Pagan music festival coming to Unity

Posted July 15, 2010, at 8:10 p.m.
Last modified Feb. 13, 2011, at 10:51 a.m.

UNITY, Maine— Christians have gospel and praise music festivals.

Jews gather for battles of klezmer bands.

Maine’s pagan community now has a celebration devoted to its own religious music.

The Eastern Maine Pagan Pride Association will sponsor the state’s first pagan music festival Saturday at Unity College’s Center for the Performing Arts.

The event, which will include local pagan vendors, was organized as a fundraiser for the recently organized pagan pride group, based in Bangor. It also will be a chance to celebrate the polytheistic faith many followers feel is misunderstood by the general public, according to organizers.

What makes a pagan song pagan is the lyrics rather than the kind of music or the instruments, according to Keri Alley, who helped organize the event.

“Portland has held a pagan pride event, but this is the first event in the state devoted to pagan music,” she said recently.

The performers will include Women with Wings, 1476, SadisTech, Lorelei Greenwood, Wolf Bone and Brite Phoenix. Members of Dark Follies, including Selcouth, are scheduled to perform. Brotha Luv, the host of WERU’s “Head Rush” show, will act as emcee.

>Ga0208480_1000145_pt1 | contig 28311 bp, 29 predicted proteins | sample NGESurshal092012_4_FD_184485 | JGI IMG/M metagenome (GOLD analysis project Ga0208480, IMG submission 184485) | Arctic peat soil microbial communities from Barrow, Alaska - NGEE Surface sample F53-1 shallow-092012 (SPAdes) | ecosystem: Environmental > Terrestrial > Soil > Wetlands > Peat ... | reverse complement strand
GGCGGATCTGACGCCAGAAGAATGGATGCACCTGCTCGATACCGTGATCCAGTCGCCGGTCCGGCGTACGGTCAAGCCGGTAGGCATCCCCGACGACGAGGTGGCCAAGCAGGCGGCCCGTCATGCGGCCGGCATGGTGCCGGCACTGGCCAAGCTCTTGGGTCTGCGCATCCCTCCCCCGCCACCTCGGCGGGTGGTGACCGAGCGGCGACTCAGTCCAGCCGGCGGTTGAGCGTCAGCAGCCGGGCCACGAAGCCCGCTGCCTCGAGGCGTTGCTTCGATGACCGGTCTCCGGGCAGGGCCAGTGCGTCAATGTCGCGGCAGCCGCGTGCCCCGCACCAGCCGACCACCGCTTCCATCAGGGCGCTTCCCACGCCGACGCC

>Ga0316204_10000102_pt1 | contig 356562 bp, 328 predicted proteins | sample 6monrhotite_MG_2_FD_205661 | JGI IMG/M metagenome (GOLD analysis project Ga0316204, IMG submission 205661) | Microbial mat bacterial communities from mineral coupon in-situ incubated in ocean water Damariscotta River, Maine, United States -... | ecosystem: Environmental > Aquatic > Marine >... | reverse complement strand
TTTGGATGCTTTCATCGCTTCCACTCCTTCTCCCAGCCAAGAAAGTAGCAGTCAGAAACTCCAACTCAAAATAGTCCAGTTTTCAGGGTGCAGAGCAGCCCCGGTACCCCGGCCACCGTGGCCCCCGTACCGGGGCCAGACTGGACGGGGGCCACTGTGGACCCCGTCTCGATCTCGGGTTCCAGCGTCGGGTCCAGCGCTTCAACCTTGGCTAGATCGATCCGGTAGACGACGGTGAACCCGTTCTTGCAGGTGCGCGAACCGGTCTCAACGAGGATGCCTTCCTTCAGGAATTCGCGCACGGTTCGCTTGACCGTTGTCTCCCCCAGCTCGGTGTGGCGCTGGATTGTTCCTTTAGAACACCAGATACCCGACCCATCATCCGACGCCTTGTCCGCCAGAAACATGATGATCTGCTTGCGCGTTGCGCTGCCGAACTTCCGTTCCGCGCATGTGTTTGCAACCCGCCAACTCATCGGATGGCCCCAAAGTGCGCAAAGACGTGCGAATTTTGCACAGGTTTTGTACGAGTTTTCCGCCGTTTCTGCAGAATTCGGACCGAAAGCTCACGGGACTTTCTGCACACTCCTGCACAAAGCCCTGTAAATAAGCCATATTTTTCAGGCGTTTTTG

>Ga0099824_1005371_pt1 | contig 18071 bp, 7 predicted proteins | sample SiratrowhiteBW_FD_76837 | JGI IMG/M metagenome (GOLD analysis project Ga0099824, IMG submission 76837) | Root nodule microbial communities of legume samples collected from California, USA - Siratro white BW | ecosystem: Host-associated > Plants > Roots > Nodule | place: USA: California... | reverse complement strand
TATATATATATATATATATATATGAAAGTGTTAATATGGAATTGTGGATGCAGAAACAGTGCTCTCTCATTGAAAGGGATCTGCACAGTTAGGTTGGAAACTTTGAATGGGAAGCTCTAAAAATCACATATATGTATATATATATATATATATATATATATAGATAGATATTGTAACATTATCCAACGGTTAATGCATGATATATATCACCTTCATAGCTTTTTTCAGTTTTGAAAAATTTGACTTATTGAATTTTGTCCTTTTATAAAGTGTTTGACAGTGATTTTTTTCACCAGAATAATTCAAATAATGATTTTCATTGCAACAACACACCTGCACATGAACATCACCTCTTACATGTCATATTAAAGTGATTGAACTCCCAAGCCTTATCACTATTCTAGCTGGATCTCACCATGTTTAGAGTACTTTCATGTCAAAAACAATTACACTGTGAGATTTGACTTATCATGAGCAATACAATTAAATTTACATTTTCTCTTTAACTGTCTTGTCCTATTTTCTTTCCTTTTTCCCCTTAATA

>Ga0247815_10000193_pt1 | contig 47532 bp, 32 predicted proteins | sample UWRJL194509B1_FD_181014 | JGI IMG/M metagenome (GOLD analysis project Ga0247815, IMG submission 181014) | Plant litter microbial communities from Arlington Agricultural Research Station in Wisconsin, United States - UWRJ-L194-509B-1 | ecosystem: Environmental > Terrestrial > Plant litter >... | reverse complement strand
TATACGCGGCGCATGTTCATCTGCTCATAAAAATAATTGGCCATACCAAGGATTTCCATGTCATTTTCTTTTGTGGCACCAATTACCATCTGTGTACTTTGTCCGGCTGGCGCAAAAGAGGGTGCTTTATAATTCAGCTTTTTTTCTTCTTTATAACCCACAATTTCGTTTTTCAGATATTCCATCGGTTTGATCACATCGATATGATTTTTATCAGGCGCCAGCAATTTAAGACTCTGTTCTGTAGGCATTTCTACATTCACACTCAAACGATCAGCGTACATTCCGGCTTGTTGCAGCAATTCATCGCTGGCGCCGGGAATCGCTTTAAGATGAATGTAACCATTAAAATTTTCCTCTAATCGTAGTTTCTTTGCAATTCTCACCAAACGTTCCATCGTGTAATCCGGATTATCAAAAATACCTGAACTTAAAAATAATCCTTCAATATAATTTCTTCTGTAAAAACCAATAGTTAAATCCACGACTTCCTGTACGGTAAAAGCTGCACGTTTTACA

Women with Wings is an allwomen’s sacred chant group based at the Unitarian Universalist Church in Bangor. 1476 hails from New Hampshire and brings the festival the dark moon’s flair with a gothic metal flavor, driving rhythms, and unusual lyrics, according to organizers.

SadisTech of Portland blends techno and trance in an enticing collaboration of mash-ups and original compositions that will have folks at the festival moving to a hypnotic beat, according to Alley. Wolf Bone of Old Town will combine folk, chants and rock. Brite Phoenix of Rhode Island is an acoustic tribal folk band with a Celtic flair.

A vaudeville-style variety show featuring live music, dancing, drumming, juggling and more will be presented by Dark Follies, based in Portland, according to organizers.

Lorelei Greenwood, a harpist and singer, will perform classics as well as original works.

“Her sweet soprano voice and intricate harp accompaniment will whisk audience members away to medieval times,” Alley said. “As a grand finale, Greenwood will lead the performers and audience members in a collaborative sacred chant that will raise the roof and send our collective energy out into the universe in celebration.”

Alley said the event was not designed to draw nonbelievers or followers of other religions to paganism.

“Pagans as a rule try not to convert people over to the faith,” she said. “It’s a very personalized religion based on each individual’s relationships with different deities. We want this to be a celebration of the religion.”

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